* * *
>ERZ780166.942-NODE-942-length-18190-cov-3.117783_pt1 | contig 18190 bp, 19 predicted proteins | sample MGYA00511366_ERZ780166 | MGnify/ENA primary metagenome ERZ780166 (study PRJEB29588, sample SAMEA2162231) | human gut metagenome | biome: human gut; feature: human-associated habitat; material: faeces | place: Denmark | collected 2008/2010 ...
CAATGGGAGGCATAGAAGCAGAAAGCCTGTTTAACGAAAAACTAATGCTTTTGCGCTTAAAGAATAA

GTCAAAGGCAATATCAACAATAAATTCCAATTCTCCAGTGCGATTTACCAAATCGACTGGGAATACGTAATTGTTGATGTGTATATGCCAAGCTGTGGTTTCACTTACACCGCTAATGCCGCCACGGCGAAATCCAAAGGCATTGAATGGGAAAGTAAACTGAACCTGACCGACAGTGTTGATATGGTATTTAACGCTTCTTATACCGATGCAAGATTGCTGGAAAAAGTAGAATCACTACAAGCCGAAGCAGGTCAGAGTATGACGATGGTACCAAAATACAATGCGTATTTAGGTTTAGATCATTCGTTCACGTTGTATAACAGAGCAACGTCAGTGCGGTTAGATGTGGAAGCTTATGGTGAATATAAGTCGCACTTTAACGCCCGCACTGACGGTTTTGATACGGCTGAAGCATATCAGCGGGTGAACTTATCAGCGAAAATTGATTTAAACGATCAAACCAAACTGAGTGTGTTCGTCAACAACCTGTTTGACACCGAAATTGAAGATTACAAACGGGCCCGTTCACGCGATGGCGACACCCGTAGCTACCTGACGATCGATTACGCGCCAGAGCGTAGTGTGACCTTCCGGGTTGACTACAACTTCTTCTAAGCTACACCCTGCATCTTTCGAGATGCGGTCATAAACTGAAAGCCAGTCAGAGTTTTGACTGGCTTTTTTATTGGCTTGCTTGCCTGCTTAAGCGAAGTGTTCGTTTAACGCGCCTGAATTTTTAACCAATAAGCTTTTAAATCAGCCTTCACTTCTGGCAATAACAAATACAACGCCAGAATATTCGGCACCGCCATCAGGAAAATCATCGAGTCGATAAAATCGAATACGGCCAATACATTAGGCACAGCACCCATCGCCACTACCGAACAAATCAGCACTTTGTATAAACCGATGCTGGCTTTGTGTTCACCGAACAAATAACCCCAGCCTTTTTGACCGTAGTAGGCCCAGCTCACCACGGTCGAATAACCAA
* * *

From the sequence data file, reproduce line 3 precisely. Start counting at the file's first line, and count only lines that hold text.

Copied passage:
GTCAAAGGCAATATCAACAATAAATTCCAATTCTCCAGTGCGATTTACCAAATCGACTGGGAATACGTAATTGTTGATGTGTATATGCCAAGCTGTGGTTTCACTTACACCGCTAATGCCGCCACGGCGAAATCCAAAGGCATTGAATGGGAAAGTAAACTGAACCTGACCGACAGTGTTGATATGGTATTTAACGCTTCTTATACCGATGCAAGATTGCTGGAAAAAGTAGAATCACTACAAGCCGAAGCAGGTCAGAGTATGACGATGGTACCAAAATACAATGCGTATTTAGGTTTAGATCATTCGTTCACGTTGTATAACAGAGCAACGTCAGTGCGGTTAGATGTGGAAGCTTATGGTGAATATAAGTCGCACTTTAACGCCCGCACTGACGGTTTTGATACGGCTGAAGCATATCAGCGGGTGAACTTATCAGCGAAAATTGATTTAAACGATCAAACCAAACTGAGTGTGTTCGTCAACAACCTGTTTGACACCGAAATTGAAGATTACAAACGGGCCCGTTCACGCGATGGCGACACCCGTAGCTACCTGACGATCGATTACGCGCCAGAGCGTAGTGTGACCTTCCGGGTTGACTACAACTTCTTCTAAGCTACACCCTGCATCTTTCGAGATGCGGTCATAAACTGAAAGCCAGTCAGAGTTTTGACTGGCTTTTTTATTGGCTTGCTTGCCTGCTTAAGCGAAGTGTTCGTTTAACGCGCCTGAATTTTTAACCAATAAGCTTTTAAATCAGCCTTCACTTCTGGCAATAACAAATACAACGCCAGAATATTCGGCACCGCCATCAGGAAAATCATCGAGTCGATAAAATCGAATACGGCCAATACATTAGGCACAGCACCCATCGCCACTACCGAACAAATCAGCACTTTGTATAAACCGATGCTGGCTTTGTGTTCACCGAACAAATAACCCCAGCCTTTTTGACCGTAGTAGGCCCAGCTCACCACGGTCGAATAACCAA